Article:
The other day a friend of mine wrote on Facebook that he was shopping with his daughter. He half-jokingly added, “I think that is her love language!” I say half-jokingly because I think the time with Daddy was speaking volumes to his daughter.
Spending time shopping with Dad was filling her love tank!
Have you ever felt like one of your relationships was in a rut? Or maybe even in a rut with ends in it (also known as a grave!)? Do you ever feel like the other person just doesn’t get you? Have you ever been frustrated that the other person doesn’t understand all that you are doing for him/her?
My guess is that you are speaking different love languages.
Dr. Gary Chapman wrote an amazing book called The Five Love Languages. In his book, he lays out five “languages” that we use to communicate our love to one another:
- Words of affirmation
- Quality time
- Acts of service
- Physical touch
When you and I communicate, we naturally communicate in a way that is most comfortable to us. We communicate in our primary love language. But if the other person in the relationship has a different love language, no matter how much you love them, you are simply not getting through effectively. You are leaving the other person with a near-empty love tank.
I would suggest you start by taking a brief love language assessment (download the free PDF here → 5 Love Languages assessment) to determine YOUR OWN love language first. This is the language you will feel most comfortable using. Second, you need to learn the love languages of OTHERS CLOSE TO YOU so you can change your love dialect.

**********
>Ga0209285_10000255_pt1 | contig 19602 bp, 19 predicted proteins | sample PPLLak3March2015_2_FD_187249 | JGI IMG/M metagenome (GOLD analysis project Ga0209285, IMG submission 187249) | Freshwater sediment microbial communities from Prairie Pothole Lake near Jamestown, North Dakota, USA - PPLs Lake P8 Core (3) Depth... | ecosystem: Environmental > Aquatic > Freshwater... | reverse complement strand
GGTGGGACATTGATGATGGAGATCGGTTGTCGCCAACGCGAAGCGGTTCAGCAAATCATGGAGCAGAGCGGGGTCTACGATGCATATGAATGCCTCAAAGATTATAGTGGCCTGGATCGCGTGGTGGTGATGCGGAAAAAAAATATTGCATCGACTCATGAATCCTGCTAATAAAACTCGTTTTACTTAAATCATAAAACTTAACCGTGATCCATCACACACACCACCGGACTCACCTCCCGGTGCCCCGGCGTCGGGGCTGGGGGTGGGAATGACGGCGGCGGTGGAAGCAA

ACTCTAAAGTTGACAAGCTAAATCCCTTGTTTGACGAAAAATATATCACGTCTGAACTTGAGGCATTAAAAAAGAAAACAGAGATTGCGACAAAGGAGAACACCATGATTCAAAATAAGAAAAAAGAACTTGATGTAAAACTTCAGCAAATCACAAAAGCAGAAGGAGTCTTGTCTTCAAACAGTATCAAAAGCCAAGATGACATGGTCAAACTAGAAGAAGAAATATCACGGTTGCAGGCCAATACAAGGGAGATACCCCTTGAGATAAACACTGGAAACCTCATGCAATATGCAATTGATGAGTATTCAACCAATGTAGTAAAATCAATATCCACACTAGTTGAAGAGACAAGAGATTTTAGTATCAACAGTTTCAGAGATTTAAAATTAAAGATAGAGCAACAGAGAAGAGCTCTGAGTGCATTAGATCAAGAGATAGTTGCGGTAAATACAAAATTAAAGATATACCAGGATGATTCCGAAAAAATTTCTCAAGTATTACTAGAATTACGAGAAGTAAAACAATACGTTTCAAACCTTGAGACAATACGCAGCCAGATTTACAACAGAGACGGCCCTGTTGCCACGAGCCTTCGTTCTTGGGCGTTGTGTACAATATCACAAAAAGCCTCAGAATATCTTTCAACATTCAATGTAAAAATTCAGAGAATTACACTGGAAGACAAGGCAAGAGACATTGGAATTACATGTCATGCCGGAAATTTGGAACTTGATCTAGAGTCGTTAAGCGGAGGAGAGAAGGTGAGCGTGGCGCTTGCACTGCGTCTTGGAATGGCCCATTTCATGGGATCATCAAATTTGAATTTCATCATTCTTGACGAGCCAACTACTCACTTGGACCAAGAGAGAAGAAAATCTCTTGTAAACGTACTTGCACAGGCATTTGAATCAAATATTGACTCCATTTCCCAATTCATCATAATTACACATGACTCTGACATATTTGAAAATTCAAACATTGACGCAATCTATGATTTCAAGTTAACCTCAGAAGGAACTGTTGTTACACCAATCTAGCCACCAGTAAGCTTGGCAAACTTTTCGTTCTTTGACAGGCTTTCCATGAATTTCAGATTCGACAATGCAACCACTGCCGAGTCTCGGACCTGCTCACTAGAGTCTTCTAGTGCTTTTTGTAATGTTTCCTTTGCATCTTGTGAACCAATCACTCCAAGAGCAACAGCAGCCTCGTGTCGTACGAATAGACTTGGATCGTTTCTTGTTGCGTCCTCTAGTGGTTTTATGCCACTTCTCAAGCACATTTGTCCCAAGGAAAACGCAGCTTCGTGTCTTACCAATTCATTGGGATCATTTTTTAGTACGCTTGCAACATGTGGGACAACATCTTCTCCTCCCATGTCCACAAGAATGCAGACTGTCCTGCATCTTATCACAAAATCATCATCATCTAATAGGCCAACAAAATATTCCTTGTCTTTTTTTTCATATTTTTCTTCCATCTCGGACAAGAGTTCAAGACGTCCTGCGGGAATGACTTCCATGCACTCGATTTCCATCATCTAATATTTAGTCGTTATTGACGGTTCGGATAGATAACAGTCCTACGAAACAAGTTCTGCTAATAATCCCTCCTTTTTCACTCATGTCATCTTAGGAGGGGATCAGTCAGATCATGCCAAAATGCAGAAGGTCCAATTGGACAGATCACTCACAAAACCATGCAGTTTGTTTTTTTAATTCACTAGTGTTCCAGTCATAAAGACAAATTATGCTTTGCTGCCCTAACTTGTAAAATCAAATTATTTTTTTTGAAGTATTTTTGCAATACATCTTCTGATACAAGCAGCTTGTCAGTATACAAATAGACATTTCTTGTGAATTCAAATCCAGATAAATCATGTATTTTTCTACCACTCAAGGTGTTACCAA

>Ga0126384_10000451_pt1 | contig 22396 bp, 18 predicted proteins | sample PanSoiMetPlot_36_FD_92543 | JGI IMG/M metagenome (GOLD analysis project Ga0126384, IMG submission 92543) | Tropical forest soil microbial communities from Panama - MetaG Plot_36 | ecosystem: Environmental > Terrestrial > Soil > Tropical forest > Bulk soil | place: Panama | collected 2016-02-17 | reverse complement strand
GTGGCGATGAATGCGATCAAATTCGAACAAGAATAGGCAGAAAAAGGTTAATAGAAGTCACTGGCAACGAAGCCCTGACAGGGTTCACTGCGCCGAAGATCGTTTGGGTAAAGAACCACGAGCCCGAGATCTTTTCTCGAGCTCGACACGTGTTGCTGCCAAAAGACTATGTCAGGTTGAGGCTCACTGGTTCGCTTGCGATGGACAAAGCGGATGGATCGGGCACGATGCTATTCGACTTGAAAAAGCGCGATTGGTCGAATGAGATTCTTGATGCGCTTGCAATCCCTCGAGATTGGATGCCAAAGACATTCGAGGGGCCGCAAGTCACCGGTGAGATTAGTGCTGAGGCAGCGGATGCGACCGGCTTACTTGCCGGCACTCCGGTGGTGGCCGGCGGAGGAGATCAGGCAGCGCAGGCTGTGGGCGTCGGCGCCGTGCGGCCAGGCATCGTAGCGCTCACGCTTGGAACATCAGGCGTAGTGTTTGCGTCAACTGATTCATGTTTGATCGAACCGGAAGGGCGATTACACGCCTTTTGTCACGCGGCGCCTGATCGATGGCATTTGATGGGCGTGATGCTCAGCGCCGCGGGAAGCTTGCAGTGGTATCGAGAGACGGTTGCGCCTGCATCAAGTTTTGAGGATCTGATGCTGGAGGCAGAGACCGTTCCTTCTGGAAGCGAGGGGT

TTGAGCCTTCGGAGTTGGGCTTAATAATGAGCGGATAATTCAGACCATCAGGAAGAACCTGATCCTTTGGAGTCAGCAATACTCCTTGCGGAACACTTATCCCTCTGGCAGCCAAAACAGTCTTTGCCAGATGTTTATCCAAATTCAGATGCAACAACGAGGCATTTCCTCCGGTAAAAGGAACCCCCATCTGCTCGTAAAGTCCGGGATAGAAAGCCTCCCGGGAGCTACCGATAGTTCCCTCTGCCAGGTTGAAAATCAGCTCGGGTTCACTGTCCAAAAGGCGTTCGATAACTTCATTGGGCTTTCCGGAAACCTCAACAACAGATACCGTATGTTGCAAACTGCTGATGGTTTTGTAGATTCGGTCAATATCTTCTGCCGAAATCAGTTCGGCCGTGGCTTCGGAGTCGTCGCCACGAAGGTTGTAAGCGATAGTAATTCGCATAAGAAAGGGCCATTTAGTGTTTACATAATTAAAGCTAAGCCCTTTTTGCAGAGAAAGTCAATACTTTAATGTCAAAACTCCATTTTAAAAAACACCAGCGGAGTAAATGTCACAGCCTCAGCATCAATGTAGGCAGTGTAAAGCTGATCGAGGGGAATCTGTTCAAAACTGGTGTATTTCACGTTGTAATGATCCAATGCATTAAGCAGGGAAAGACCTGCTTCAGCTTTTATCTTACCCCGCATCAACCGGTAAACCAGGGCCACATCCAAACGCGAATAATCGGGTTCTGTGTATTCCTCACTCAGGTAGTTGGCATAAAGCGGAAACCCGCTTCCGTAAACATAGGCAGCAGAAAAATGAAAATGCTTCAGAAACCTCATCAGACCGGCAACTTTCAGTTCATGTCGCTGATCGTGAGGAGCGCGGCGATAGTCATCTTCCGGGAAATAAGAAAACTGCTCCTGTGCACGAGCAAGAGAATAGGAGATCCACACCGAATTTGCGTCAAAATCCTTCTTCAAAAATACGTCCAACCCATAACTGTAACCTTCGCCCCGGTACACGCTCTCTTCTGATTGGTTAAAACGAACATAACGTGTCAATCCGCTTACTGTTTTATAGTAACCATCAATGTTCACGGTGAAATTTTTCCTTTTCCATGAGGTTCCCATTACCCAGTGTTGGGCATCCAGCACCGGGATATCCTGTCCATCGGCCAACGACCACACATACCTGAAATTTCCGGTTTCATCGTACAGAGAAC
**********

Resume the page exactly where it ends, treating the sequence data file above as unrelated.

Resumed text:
In the great love chapter in the Bible, the apostle Paul says this, “When I was a child, I spoke and thought and reasoned as a child. But when I grew up, I put away childish things” (v. 11, New Living Translation). Our love—and the way we express it to others—should always be growing up. If you are trying to communicate your love to someone special in the same ways (the same “languages”) you’ve always used, there’s a good chance your love is being viewed as childish.
As you mature in your expressions of love — as you speak the other person’s love language — you will begin to fill their love tank. Guess what happens next? Out of a full love tank, the other person is motivated to begin to speak your love language, to fill your tank. It can become so much fun to love with a full tank! Because when the other person’s love tank is full, almost any love language will work for them—wow, what a blast!
For married couples, YouVersion has an excellent reading plan that teaches specifically how the love languages operate in the context of your marriage.
UPDATE… my friend Greg Heeres and I host a leadership podcast on YouTube. Recently, we discussed the value of leaders learning and speaking the love languages of their teammates.